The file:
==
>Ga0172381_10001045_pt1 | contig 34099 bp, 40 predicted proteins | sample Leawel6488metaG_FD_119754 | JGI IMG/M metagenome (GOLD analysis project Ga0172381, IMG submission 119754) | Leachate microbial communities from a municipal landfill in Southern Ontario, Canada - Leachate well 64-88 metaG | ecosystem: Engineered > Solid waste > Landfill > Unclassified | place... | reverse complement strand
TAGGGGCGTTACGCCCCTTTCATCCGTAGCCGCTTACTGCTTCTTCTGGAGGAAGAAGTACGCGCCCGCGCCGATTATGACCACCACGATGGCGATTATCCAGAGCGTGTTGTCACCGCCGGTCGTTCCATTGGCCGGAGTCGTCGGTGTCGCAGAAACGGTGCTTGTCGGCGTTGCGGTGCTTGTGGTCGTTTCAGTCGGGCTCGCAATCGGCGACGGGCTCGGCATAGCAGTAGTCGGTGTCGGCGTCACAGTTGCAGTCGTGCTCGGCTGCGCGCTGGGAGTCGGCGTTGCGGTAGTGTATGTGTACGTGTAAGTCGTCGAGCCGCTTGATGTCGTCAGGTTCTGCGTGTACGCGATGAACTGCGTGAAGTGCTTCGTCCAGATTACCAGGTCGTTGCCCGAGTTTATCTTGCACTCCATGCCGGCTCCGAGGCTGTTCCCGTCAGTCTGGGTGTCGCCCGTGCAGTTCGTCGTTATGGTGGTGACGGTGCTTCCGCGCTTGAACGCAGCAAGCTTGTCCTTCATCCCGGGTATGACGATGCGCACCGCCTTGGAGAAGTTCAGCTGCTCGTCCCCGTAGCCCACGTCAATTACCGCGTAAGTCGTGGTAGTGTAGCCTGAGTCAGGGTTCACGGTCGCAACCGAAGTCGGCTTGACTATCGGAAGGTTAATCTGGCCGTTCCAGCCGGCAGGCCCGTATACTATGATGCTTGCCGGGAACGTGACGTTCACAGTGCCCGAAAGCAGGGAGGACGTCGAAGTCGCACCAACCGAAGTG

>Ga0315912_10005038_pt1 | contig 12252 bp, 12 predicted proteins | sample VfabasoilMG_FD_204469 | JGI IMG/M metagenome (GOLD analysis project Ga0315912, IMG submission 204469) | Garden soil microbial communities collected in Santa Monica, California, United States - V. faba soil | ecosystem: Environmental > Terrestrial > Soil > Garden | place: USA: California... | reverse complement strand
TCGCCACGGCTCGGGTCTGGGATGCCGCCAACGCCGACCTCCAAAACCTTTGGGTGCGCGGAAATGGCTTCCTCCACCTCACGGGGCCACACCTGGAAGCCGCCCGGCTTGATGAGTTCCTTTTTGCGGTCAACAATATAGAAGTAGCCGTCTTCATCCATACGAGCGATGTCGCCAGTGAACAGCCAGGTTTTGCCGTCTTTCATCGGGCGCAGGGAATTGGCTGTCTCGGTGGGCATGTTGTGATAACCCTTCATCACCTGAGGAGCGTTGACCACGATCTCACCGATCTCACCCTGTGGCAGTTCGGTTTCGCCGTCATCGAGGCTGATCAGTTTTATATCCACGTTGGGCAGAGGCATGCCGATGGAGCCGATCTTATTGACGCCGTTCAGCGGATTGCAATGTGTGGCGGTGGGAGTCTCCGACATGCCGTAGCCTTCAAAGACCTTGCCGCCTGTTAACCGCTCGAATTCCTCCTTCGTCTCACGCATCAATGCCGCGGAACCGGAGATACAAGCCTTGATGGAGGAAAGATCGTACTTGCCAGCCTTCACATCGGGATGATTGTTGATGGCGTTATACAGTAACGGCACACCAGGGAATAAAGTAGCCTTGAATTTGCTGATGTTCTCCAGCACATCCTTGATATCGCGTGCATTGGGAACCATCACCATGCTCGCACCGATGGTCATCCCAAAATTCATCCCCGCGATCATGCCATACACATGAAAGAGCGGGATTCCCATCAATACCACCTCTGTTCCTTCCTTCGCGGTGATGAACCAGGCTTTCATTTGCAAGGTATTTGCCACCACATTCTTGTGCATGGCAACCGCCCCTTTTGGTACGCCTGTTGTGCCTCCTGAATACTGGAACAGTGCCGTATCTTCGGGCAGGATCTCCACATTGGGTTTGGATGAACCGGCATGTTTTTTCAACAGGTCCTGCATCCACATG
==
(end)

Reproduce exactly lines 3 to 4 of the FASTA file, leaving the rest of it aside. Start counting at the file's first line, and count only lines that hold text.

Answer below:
>Ga0315912_10005038_pt1 | contig 12252 bp, 12 predicted proteins | sample VfabasoilMG_FD_204469 | JGI IMG/M metagenome (GOLD analysis project Ga0315912, IMG submission 204469) | Garden soil microbial communities collected in Santa Monica, California, United States - V. faba soil | ecosystem: Environmental > Terrestrial > Soil > Garden | place: USA: California... | reverse complement strand
TCGCCACGGCTCGGGTCTGGGATGCCGCCAACGCCGACCTCCAAAACCTTTGGGTGCGCGGAAATGGCTTCCTCCACCTCACGGGGCCACACCTGGAAGCCGCCCGGCTTGATGAGTTCCTTTTTGCGGTCAACAATATAGAAGTAGCCGTCTTCATCCATACGAGCGATGTCGCCAGTGAACAGCCAGGTTTTGCCGTCTTTCATCGGGCGCAGGGAATTGGCTGTCTCGGTGGGCATGTTGTGATAACCCTTCATCACCTGAGGAGCGTTGACCACGATCTCACCGATCTCACCCTGTGGCAGTTCGGTTTCGCCGTCATCGAGGCTGATCAGTTTTATATCCACGTTGGGCAGAGGCATGCCGATGGAGCCGATCTTATTGACGCCGTTCAGCGGATTGCAATGTGTGGCGGTGGGAGTCTCCGACATGCCGTAGCCTTCAAAGACCTTGCCGCCTGTTAACCGCTCGAATTCCTCCTTCGTCTCACGCATCAATGCCGCGGAACCGGAGATACAAGCCTTGATGGAGGAAAGATCGTACTTGCCAGCCTTCACATCGGGATGATTGTTGATGGCGTTATACAGTAACGGCACACCAGGGAATAAAGTAGCCTTGAATTTGCTGATGTTCTCCAGCACATCCTTGATATCGCGTGCATTGGGAACCATCACCATGCTCGCACCGATGGTCATCCCAAAATTCATCCCCGCGATCATGCCATACACATGAAAGAGCGGGATTCCCATCAATACCACCTCTGTTCCTTCCTTCGCGGTGATGAACCAGGCTTTCATTTGCAAGGTATTTGCCACCACATTCTTGTGCATGGCAACCGCCCCTTTTGGTACGCCTGTTGTGCCTCCTGAATACTGGAACAGTGCCGTATCTTCGGGCAGGATCTCCACATTGGGTTTGGATGAACCGGCATGTTTTTTCAACAGGTCCTGCATCCACATG